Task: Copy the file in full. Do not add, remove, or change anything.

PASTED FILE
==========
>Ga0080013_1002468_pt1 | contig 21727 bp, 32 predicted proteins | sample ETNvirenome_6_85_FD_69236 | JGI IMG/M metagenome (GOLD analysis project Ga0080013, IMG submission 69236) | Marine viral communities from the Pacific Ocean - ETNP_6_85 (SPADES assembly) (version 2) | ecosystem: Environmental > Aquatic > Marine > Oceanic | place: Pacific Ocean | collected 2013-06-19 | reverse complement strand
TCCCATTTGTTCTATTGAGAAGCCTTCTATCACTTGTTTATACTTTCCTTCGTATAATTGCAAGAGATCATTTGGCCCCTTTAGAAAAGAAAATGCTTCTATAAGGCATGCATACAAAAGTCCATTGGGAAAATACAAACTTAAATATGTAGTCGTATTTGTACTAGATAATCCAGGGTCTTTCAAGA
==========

>Ga0080013_1002468_pt1 | contig 21727 bp, 32 predicted proteins | sample ETNvirenome_6_85_FD_69236 | JGI IMG/M metagenome (GOLD analysis project Ga0080013, IMG submission 69236) | Marine viral communities from the Pacific Ocean - ETNP_6_85 (SPADES assembly) (version 2) | ecosystem: Environmental > Aquatic > Marine > Oceanic | place: Pacific Ocean | collected 2013-06-19 | reverse complement strand
TCCCATTTGTTCTATTGAGAAGCCTTCTATCACTTGTTTATACTTTCCTTCGTATAATTGCAAGAGATCATTTGGCCCCTTTAGAAAAGAAAATGCTTCTATAAGGCATGCATACAAAAGTCCATTGGGAAAATACAAACTTAAATATGTAGTCGTATTTGTACTAGATAATCCAGGGTCTTTCAAGA